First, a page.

The most important and conspicuous quality of Swinburne's work is an intense lyricism. Even early critics, who often took exception to his subject matter, commended his intricately extended and evocative imagery, metrical virtuosity, rich use of assonance and alliteration, and bold, complex rhythms. At the same time, the strong rhythms of his poems and his characteristic use of alliteration were sometimes carried to extremes and rendered his work highly susceptible to parody. Critics note that his usually effective imagery is at times vague and imprecise, and his rhymes are sometimes facile and uninspired. After establishing residence in Putney, Swinburne largely abandoned the themes of pathological sexuality that had characterized much of his earlier poetry. Nature and landscape poetry began to predominate, as well as poems about children. Many commentators maintain that the poetry written during the years at Putney is inferior to Swinburne's earlier work, but others have identified individual poems of exceptional merit among his later works, citing in particular "By the North Sea," "Evening on the Broads," "A Nympholept," "The Lake of Gaube," and "Neap-Tide."
Throughout his career Swinburne also published literary criticism of great acuity. His familiarity with a wide range of world literatures contributed to a critical style rich in quotation, allusion, and comparison. He is particularly noted for discerning studies of Elizabethan dramatists and of many English and French poets and novelists. In response to criticism of his own works, Swinburne wrote essays, including Notes on Poems and Reviews (1866) and Under the Microscope (1872), that are celebrated for their wit and insight. Swinburne also published one novel, Love's Cross-Currents (1901), serially under a pseudonym, and left another, Lesbia Brandon, unfinished at his death. The first attracted little notice other than some speculation about its authorship. Some critics have theorized that Lesbia Brandon was intended as thinly disguised autobiography; however, its fragmentary form resists conclusive interpretation.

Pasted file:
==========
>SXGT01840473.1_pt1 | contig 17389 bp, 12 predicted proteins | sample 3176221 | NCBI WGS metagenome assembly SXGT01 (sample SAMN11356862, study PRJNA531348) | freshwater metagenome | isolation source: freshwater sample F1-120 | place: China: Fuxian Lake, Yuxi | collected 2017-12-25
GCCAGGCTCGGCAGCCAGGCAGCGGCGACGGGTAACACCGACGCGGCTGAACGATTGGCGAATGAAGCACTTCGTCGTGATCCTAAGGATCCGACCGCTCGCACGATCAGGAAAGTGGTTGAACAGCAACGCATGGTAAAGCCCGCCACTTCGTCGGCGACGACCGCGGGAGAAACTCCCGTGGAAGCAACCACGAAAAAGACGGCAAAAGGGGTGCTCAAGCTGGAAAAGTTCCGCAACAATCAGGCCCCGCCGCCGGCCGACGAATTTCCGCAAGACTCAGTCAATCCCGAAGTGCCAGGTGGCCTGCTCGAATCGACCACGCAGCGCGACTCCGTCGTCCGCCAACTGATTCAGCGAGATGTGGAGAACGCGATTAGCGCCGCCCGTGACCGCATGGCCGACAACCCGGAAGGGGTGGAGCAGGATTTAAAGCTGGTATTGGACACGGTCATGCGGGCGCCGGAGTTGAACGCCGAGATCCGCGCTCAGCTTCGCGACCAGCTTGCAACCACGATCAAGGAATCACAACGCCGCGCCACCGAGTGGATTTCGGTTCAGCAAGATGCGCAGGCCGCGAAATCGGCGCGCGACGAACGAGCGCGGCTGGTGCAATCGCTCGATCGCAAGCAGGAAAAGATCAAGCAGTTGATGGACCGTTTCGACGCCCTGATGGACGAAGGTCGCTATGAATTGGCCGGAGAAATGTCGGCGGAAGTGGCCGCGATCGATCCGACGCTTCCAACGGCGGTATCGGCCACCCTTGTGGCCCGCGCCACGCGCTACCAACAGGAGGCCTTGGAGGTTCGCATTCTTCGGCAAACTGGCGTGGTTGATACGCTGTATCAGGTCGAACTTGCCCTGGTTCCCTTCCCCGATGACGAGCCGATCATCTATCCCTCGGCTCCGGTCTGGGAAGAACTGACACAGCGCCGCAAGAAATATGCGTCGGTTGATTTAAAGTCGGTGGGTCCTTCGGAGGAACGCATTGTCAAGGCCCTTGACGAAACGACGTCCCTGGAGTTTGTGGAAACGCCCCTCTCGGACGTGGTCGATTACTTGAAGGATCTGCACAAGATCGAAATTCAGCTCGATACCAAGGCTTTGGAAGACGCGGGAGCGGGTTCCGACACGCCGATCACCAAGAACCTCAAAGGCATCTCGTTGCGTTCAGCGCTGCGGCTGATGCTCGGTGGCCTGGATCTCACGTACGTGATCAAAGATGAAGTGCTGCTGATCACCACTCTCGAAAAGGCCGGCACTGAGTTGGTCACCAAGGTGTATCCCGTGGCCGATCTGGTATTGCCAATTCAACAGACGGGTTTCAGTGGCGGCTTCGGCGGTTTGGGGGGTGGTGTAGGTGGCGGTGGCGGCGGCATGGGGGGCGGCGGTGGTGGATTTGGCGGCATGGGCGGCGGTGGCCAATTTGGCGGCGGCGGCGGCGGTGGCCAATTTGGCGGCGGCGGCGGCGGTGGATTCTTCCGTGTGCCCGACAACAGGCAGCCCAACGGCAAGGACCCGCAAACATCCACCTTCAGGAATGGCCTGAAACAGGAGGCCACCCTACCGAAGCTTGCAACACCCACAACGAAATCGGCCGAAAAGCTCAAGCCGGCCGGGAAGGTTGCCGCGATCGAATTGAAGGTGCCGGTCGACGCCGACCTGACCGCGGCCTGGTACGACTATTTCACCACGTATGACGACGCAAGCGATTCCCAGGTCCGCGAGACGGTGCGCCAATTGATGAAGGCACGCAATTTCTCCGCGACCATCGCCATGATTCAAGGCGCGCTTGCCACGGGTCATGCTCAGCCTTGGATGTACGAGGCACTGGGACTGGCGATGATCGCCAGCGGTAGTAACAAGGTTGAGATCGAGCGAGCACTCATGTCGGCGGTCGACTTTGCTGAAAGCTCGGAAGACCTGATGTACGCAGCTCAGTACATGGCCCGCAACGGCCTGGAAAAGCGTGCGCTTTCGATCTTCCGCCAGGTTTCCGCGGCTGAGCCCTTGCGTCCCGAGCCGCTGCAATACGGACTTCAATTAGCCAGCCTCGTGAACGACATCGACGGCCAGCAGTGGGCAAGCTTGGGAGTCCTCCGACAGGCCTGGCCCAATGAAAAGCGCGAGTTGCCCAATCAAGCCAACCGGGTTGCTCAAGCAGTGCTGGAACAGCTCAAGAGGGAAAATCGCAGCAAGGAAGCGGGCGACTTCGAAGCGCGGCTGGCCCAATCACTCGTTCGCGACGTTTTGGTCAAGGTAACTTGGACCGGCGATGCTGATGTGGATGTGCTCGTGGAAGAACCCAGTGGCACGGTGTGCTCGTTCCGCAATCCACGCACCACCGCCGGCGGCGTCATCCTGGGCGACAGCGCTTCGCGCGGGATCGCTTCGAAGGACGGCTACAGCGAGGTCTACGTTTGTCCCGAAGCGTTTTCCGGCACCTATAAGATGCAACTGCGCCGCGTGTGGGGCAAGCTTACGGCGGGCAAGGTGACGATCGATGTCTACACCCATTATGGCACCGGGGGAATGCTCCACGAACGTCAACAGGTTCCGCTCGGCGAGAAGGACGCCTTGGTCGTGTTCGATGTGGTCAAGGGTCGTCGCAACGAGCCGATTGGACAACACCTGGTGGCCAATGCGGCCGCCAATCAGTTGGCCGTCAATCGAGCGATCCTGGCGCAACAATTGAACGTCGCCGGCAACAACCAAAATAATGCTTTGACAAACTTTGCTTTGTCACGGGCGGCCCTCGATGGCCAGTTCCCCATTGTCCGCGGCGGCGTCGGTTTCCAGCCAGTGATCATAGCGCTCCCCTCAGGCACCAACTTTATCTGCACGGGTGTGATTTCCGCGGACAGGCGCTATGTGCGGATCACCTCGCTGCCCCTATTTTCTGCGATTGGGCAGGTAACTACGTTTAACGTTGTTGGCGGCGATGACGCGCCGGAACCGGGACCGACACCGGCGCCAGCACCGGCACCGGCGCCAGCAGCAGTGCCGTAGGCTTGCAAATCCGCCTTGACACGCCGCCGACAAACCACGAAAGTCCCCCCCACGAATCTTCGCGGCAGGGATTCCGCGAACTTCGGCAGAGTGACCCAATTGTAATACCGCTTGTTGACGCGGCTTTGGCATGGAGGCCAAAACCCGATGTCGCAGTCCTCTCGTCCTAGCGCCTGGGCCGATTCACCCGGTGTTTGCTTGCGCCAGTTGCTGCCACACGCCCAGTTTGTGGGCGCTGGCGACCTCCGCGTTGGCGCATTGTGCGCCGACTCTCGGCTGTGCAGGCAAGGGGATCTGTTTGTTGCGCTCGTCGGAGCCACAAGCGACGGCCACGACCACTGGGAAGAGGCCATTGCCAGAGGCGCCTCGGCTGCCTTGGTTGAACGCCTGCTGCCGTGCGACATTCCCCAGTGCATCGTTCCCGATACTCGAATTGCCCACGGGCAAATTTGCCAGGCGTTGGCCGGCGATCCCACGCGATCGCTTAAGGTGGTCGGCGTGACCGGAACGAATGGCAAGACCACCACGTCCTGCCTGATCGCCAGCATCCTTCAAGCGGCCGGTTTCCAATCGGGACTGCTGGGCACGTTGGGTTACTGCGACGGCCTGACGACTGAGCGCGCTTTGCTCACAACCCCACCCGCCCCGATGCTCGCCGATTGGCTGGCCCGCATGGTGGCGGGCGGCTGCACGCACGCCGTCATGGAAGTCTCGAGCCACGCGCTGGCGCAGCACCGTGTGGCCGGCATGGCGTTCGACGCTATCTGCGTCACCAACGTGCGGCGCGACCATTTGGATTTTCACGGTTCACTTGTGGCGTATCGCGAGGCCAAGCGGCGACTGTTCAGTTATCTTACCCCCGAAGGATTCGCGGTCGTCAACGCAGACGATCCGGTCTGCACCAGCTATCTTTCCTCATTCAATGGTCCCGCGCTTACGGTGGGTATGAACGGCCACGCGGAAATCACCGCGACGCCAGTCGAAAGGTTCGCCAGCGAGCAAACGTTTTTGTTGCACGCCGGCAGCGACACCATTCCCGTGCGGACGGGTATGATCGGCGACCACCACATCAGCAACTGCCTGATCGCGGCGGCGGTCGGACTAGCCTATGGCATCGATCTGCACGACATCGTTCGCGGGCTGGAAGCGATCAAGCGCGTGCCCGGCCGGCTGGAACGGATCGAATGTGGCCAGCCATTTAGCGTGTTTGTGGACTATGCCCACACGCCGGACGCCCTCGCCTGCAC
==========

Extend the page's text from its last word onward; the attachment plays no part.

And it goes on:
During Swinburne's lifetime, critics considered Poems and Ballads his finest as well as his most characteristic poetic achievement; subsequent poetry and work in other genres was often disregarded. Since the mid-twentieth century, however, commentators have been offering new assessments of Swinburne's entire career. Forgoing earlier dismissals of Swinburne's voluminous later writings and reexamining individual poems strictly on their own merit, critics have identified works of great power and beauty from all periods of his career.